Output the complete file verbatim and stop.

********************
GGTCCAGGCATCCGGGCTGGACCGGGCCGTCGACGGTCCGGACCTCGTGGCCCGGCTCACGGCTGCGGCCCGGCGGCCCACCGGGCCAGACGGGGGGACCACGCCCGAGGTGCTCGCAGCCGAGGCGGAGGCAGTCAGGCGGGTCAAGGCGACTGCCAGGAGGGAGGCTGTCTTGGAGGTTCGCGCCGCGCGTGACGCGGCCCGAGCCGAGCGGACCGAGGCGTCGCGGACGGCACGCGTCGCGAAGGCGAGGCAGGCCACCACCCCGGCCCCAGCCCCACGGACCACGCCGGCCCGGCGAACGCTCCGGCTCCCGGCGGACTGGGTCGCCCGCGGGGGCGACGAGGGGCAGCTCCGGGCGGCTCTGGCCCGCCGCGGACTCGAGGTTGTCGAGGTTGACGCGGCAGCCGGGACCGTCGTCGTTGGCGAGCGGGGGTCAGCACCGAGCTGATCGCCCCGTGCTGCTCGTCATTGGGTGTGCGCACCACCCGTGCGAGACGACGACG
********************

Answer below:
GGTCCAGGCATCCGGGCTGGACCGGGCCGTCGACGGTCCGGACCTCGTGGCCCGGCTCACGGCTGCGGCCCGGCGGCCCACCGGGCCAGACGGGGGGACCACGCCCGAGGTGCTCGCAGCCGAGGCGGAGGCAGTCAGGCGGGTCAAGGCGACTGCCAGGAGGGAGGCTGTCTTGGAGGTTCGCGCCGCGCGTGACGCGGCCCGAGCCGAGCGGACCGAGGCGTCGCGGACGGCACGCGTCGCGAAGGCGAGGCAGGCCACCACCCCGGCCCCAGCCCCACGGACCACGCCGGCCCGGCGAACGCTCCGGCTCCCGGCGGACTGGGTCGCCCGCGGGGGCGACGAGGGGCAGCTCCGGGCGGCTCTGGCCCGCCGCGGACTCGAGGTTGTCGAGGTTGACGCGGCAGCCGGGACCGTCGTCGTTGGCGAGCGGGGGTCAGCACCGAGCTGATCGCCCCGTGCTGCTCGTCATTGGGTGTGCGCACCACCCGTGCGAGACGACGACG